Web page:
Cessna A-37B Dragonfly
In the first part of the 1950s Cessna went in for military production, designing the first jet trainer for the USAF, the T-37. From this machine (of which 1,268 models of three basic versions were built between 1955 and 1977), an efficient attack plane was derived in 1963, the A-37, which was also successfully exported. The prototype flew on October 22 and the first 39 A-37As were produced by direct conversion of other T-37Bs. The definitive version was the A-37B, which first appeared in September 1967 and of which 577 were built with the majority of these going to the USAF.
One of the few aircraft designed from the start for tactical support, the A-37 arrived in Vietnam toward the end of the 1960s and was mainly used in support of helicopter operations. Capable of mounting a wide range of weapons, it proved highly adaptable to diverse operational needs. Particularly effective were its low-level napalm bomb attacks. A fairly limited number of machines, under the colors of both the USAF and the VNAF (the illustration shows the VNAF insignia), were used in action.
During the late 1950s the Army Aviation Test Board and the Aviation Combat Developments Agency (ACDA) began to jointly explore the feasibility of using Army-operated fixed-wing jet aircraft in the artillery adjustment, tactical reconnaissance, and ground attack roles. Operational necessity dictated that any such aircraft be easy to maintain under field conditions and capable of operating from unimproved forward air strips, and these prerequisites indicated that any jet procured for Army use would have to be simple and relatively small, yet at the same time be of robust construction and able to offer a performance significantly better than that of the various piston-engined machines then in Army service. Cessna's diminutive T-37 twin-engined primary trainer admirably fulfilled all these requirements, and in early 1958 three examples borrowed from the Air Force were sent to Fort Rucker to begin a one year Army evaluation programme dubbed Project LONG ARM.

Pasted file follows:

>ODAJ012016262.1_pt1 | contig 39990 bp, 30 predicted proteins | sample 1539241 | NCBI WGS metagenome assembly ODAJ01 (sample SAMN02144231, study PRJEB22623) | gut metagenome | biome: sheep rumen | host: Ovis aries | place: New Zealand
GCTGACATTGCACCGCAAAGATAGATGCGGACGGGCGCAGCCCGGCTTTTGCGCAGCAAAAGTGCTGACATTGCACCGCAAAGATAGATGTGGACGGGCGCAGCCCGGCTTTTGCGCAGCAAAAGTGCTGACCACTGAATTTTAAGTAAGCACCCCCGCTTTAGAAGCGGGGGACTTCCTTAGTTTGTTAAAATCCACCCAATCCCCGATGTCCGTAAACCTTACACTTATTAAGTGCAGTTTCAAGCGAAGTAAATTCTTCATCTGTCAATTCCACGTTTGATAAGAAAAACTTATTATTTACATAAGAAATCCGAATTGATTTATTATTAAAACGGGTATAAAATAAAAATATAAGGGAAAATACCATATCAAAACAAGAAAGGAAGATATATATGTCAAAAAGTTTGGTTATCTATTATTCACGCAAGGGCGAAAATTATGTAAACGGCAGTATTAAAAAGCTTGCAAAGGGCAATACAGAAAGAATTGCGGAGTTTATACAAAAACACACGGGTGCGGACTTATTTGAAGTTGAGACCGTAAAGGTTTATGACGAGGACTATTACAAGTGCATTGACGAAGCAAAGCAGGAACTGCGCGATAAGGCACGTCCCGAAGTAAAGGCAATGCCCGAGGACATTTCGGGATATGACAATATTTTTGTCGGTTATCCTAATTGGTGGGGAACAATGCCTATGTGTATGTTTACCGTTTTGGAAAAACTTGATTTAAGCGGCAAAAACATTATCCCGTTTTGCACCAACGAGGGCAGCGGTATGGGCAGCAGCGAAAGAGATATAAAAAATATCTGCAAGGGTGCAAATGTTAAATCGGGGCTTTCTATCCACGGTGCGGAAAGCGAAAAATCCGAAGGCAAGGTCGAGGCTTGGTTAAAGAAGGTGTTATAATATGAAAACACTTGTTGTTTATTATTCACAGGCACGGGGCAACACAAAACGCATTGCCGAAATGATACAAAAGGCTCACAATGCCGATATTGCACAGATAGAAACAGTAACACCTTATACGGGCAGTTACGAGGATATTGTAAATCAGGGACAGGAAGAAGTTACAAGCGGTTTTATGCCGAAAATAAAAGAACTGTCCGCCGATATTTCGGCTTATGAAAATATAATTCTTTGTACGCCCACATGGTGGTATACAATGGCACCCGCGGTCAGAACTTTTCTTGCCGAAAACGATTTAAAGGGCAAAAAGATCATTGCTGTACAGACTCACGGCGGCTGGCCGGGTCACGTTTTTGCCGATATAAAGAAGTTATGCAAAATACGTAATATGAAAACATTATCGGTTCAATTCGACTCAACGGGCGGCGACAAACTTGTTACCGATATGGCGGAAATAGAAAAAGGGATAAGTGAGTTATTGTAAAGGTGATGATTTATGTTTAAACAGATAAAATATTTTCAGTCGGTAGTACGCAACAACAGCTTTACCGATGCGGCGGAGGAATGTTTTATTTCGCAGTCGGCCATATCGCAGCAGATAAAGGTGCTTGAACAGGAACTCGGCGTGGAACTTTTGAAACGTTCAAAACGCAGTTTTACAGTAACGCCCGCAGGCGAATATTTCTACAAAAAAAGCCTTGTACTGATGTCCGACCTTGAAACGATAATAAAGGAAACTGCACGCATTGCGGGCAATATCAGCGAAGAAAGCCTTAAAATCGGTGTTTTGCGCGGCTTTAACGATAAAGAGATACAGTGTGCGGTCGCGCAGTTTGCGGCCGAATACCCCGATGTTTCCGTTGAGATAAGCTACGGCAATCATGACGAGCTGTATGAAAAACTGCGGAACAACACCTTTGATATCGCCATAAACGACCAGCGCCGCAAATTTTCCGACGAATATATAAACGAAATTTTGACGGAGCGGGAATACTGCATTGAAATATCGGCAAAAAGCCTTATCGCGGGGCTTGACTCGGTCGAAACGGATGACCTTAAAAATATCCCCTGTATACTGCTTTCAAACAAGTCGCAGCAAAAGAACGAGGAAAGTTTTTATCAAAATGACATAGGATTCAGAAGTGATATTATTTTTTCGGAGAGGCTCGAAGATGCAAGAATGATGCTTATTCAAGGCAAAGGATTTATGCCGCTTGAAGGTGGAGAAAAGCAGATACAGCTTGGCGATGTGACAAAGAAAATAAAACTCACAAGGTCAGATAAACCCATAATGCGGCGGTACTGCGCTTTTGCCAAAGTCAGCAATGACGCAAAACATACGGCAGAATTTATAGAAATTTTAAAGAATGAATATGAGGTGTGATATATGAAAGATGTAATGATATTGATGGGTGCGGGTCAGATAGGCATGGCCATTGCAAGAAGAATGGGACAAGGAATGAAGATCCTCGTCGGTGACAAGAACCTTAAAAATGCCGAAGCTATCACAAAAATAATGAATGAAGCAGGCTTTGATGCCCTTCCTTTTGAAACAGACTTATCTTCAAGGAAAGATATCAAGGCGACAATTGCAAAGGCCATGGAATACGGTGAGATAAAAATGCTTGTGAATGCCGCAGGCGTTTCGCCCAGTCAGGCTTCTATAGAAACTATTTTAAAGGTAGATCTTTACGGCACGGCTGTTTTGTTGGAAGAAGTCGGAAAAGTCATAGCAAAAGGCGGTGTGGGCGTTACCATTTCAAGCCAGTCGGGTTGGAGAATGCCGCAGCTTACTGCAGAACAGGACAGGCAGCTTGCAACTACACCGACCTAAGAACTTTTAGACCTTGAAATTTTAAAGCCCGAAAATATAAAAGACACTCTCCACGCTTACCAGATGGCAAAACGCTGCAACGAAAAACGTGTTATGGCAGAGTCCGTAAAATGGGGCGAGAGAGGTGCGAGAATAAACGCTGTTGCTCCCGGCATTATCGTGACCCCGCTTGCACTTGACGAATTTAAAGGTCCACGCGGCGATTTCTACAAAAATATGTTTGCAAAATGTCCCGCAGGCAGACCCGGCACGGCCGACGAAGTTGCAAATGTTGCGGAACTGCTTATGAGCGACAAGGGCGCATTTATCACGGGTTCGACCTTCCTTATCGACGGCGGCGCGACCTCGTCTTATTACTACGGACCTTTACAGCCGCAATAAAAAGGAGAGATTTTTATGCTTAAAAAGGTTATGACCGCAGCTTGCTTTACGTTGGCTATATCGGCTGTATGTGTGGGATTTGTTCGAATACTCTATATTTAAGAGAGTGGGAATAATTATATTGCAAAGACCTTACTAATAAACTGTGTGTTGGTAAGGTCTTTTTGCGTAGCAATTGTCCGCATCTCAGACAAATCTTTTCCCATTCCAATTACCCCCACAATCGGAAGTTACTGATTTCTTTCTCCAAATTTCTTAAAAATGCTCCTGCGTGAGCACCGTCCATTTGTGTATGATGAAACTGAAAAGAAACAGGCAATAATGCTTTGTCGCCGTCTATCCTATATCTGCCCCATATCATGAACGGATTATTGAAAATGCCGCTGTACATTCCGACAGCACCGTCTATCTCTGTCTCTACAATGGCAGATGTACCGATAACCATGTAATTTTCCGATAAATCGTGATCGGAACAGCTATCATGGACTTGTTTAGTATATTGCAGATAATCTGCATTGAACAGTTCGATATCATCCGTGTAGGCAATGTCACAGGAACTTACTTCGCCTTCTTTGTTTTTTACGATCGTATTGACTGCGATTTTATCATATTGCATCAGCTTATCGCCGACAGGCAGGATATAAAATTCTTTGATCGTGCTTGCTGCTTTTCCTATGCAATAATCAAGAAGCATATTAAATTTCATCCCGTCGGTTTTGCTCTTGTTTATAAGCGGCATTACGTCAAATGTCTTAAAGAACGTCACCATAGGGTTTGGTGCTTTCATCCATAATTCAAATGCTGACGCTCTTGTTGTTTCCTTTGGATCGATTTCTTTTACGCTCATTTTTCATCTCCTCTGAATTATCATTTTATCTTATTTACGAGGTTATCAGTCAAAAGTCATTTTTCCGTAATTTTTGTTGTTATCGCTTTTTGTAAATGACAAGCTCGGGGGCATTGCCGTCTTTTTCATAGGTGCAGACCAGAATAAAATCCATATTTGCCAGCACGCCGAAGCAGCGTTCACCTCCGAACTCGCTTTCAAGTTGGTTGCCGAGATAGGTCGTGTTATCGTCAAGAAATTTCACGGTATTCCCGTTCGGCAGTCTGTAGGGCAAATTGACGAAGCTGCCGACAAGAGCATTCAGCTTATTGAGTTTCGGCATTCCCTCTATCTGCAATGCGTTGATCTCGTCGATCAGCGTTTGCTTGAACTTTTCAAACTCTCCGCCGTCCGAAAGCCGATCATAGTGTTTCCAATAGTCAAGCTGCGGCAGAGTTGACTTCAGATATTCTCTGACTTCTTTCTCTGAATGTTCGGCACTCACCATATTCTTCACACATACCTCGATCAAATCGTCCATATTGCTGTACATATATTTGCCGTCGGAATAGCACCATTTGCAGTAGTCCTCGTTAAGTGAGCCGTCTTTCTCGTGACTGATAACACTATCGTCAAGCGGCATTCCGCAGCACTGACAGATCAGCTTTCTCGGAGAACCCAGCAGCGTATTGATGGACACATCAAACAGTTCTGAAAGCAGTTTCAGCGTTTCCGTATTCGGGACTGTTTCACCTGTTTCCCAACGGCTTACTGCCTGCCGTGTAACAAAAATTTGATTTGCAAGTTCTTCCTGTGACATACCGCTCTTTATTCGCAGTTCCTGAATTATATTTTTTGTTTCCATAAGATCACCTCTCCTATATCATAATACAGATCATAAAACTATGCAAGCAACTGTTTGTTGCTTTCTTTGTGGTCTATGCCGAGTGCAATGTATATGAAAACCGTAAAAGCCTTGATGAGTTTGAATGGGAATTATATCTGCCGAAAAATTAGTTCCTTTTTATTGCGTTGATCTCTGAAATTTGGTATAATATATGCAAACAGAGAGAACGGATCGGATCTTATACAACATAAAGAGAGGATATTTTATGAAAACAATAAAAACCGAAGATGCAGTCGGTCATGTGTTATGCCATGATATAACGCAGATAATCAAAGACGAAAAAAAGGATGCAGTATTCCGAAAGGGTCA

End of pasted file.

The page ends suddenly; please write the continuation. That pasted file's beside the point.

The Cessna Model 318 had been adopted by the Air Force as the T-37 after winning a 1953 USAF-sponsored design competition for a new primary jet trainer. The first of two prototype XT-37s had made its maiden flight in early 1954, and the first eleven production T-37As had entered USAF service in 1955. The three aircraft evaluated by the Army were all -A model machines of the fourth production batch, and carried the serial numbers 56-3464 to -3466. The T-37, widely if unofficially known as the 'Tweetybird', was characterized by low-set, non-swept wings, side-by-side crew seats, and a broad forward fuselage. The type was equipped with ejection seats for both crewmen, and its cockpit instruments and controls were identical to those found in frontline USAF aircraft. The T-37A was powered by two Continental J69 turbojets, one buried in each wing root, and was quite manoeuvrable and relatively easy to fly.
The Army's evaluation of the T-37 found the aircraft to be ideally suited for Army use and both the Aviation Board and the ACDA recommended quantity procurement of the type. However, mounting Air Force opposition to Army ownership and operation of fixed-wing jet aircraft eventually forced the Army to abandon the planned T-37 acquisition and all three machines used in the Project LONG ARM tests were returned to the Air Force in early 1959.